4. ^ "American Electric Power, Form 8-K, Current Report, Filing Date Oct 24, 2012". secdatabase.com. Retrieved Jan 6, 2013. 
  5. ^ "AEP Texas Facts". AEP Texas. Retrieved May 29, 2012. 
  6. ^ Map of former CSW service territory
  7. ^ a b "Order Authorizing Acquisition of Registered Holding Company and Related Transactions; Approving Amended Service Agreements; and Denying Requests for Hearing". United States Securities and Exchange Commission. June 14, 2000. Retrieved May 29, 2012. "CSW has four wholly owned operating subsidiaries (together, the "CSW Operating Companies"): Central Power and Light Company ("CP&L"), serving portions of southern Texas; Public Service Company of Oklahoma ("PSO"), serving portions of eastern and southwestern Oklahoma; Southwestern Electric Power Company ("SWEPCO"), serving portions of North Texas, western Arkansas and northwestern Louisiana, and West Texas Utilities Company ("WTU"), serving portions of west-central Texas." 
  8. ^ https://www.psoklahoma.com/info/facts/
  9. ^ http://www.ens-newswire.com/ens/apr2002/2002-04-19-06.asp
  10. ^ "American Electric Power, Form 8-K, Current Report, Filing Date Aug 31, 2004". secdatabase.com. Retrieved Jan 6, 2013. 
  11. ^ 12, 2008 https://web.archive.org/web/20120216010338/http://news.taume.com/World-Business/Business-Finance/AEP-And-Duke-To-Form-Joint-Venture-To-Build-Transmission-6413=August 12, 2008.  Missing or empty |title= (help)
  12. ^ Electric Drive Transportation Association
  13. ^ "Ford Unveils Vehicle-to-Power Grid Communication System", All Cars Electric, Retrieved September 12, 2009.
  14. ^ "German company to build area's largest solar field in Wyandot County", Toledo Blade, Retrieved September 12, 2009.
  15. ^ http://www.aep.com/environmental/education/wind/generating.aspx
  16. ^ AEP, "MidAmerican Transmission Joint Venture Sponsors Study of Transmission Options to Transport Renewable Energy Across Upper Midwest", American Electric Power, Retrieved September 12, 2009.
  17. ^ "American Electric Power, Form 10-Q, Quarterly Report, Filing Date Nov 2, 2007". secdatabase.com. Retrieved Jan 6, 2013. 
  18. ^ "Allegheny Energy, Form 10-K, Annual Report, Filing Date Feb 23, 2011". secdatabase.com. Retrieved Jan 6, 2013. 
  19. ^ "American Electric Power, Form DEF 14A, Filing Date Mar 14, 2011". secdatabase.com. Retrieved Jan 6, 2013.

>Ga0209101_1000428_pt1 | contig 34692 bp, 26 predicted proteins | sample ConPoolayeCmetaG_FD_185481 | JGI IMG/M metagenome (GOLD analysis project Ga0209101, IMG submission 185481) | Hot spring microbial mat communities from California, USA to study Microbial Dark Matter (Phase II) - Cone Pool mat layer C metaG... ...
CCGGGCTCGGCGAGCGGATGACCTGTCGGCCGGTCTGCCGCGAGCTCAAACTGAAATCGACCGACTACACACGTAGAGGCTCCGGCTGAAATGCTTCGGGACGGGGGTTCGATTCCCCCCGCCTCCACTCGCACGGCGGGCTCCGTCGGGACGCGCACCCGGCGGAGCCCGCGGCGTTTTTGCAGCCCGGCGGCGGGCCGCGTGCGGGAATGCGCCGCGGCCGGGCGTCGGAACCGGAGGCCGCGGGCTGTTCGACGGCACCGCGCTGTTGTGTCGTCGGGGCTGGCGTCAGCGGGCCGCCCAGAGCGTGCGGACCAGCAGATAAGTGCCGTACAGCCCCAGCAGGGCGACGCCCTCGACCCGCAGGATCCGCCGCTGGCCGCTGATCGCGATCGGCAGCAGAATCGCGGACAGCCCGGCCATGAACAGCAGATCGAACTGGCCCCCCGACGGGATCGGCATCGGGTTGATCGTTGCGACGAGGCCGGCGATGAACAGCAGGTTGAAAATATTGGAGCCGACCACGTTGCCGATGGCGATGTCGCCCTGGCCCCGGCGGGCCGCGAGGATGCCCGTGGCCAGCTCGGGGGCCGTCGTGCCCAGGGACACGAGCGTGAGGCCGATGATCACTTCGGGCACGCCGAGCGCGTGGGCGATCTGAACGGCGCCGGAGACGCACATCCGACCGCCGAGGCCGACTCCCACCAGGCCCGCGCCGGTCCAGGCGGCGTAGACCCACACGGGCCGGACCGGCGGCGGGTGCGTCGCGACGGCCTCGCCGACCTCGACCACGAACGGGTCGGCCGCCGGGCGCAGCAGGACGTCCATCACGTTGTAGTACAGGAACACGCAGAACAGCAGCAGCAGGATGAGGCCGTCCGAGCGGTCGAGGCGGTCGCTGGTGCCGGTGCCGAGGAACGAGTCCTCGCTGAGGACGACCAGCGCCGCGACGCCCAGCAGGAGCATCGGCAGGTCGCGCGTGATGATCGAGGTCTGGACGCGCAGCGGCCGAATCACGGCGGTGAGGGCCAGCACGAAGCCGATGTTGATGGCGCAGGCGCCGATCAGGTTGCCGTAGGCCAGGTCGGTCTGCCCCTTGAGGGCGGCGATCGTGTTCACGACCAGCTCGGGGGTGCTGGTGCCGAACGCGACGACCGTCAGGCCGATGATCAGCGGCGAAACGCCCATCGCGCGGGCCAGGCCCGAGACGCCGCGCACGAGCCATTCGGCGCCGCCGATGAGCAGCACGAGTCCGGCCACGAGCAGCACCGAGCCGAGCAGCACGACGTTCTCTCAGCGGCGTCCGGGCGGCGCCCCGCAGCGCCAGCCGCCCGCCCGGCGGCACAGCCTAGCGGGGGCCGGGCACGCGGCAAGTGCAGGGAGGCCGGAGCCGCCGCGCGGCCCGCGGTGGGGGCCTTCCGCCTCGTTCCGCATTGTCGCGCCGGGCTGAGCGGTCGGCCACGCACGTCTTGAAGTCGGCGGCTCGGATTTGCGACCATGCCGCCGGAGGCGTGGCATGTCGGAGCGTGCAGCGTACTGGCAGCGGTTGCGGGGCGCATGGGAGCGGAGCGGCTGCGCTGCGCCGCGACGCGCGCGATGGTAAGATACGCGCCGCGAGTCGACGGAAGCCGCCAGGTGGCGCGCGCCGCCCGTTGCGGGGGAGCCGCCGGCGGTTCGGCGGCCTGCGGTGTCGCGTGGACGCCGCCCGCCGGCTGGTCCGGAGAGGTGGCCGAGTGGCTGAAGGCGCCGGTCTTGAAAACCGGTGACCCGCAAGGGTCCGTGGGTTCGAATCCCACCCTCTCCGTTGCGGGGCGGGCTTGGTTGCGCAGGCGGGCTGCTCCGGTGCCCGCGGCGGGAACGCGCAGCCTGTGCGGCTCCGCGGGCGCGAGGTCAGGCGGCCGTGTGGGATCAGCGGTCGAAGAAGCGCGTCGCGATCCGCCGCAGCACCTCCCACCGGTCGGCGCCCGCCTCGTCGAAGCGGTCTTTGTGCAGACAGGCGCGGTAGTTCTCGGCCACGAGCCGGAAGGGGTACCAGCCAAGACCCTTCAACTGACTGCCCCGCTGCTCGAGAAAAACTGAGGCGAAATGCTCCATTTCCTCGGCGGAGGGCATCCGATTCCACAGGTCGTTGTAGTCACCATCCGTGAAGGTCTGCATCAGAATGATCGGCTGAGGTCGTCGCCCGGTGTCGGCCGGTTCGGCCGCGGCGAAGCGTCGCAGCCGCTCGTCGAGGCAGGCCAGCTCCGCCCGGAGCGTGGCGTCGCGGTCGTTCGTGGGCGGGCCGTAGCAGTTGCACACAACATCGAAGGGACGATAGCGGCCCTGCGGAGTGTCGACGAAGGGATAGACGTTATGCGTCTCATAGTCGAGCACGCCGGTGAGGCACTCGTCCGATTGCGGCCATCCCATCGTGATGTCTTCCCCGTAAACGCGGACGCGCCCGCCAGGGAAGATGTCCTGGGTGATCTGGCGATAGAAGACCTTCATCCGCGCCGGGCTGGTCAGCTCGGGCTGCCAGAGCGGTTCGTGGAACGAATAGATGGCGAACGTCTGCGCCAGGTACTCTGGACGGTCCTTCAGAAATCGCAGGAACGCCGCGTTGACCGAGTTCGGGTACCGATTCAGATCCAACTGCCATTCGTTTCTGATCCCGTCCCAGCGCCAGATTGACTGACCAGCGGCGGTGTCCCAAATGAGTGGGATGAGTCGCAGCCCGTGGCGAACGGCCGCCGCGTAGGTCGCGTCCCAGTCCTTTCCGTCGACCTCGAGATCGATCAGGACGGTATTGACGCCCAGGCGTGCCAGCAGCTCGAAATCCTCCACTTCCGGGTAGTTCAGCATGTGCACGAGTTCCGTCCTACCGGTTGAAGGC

20. ^ "Putnam Rotary Club learns about PATH project", The Putnam Standard. Retrieved September 12, 2009.
  21. ^ "Frequently Asked Questions". Stop PATH WV, Inc. Retrieved Aug 9, 2013. 
  22. ^ "StopPATH WV to host landowners’ meeting"
  23. ^ "Jersey Central Power Light, Form 10-Q, Quarterly Report, Filing Date Dec 11, 2012". secdatabase.com. Retrieved Jan 6, 2013. 
  24. ^ a b "History of AEP". www.aep.com. Retrieved May 29, 2012. 
  25. ^ Harvard Business School, Lehman Brothers Collection: "American Electric Power Co., Inc."
  26. ^ "BUSINESS NEWS IN BRIEF". 
  27. ^ Bellafante, Ginia. "S.E.C. TO REVIEW AMERICAN ELECTRIC POWER MERGER". The New York Times. 
  28. ^ "American Electric Power, Form 8-K, Current Report, Filing Date Jun 16, 2000". secdatabase.com. Retrieved Jan 6, 2013. 
  29. ^ Political Economy Research Institute Toxic 100 2008 retrieved September 1, 2008
  30. ^ Toxics Release Inventory courtesy rtknet.org
  31. ^ #090: 03-01-00 U.S. EXPANDS CLEAN AIR ACT LAWSUITS AGAINST ELECTRIC UTILITIES
  32. ^ EPA database courtesy Center for Public Integrity
  33. ^ "American Electric Power, Form 8-K, Current Report, Filing Date Oct 9, 2007". secdatabase.com. Retrieved Jan 6, 2013. 
  34. ^ "Sources: $4.6 billion settlement in power plant air pollution case - CNN.com". CNN. October 8, 2007. 
  35. ^ "U.S. ANNOUNCES LARGEST SINGLE ENVIRONMENTAL SETTLEMENT IN HISTORY" (Press release). US EPS. October 9, 2007. Retrieved October 9, 2007. 
  36. ^ AEP PAC contributions, 2008, OpenSecrets
  37. ^ American Electric Power lobbying, OpenSecrets
  38. ^ ASWF 527 form, IRS
  39. ^ ACCCE Members, ACCCE
  40. ^ "Energy, Environment, and Agriculture". American Legislative Exchange Council. Retrieved 2013-08-09. 
  41. ^ Matt Kasper (Aug 8, 2013). "How A Powerful Group Of Corporations Quietly Tried To Roll Back Clean Energy Standards". Climate Progress. Retrieved 2013-08-09. 
  42. ^ "Annual Lobbying by American Electric Power". Center for Responsive Politics. Retrieved December 26, 2011. 
  43. ^ Portero, Ashley. "30 Major U.S. Corporations Paid More to Lobby Congress Than Income Taxes, 2008-2010". International Business Times. Archived from the original on December 26, 2011. Retrieved December 26, 2011. 

External links[edit]

Coordinates: 39°57′55″N 83°00′18″W / 39.9651533°N 83.0050942°W / 39.9651533; -83.0050942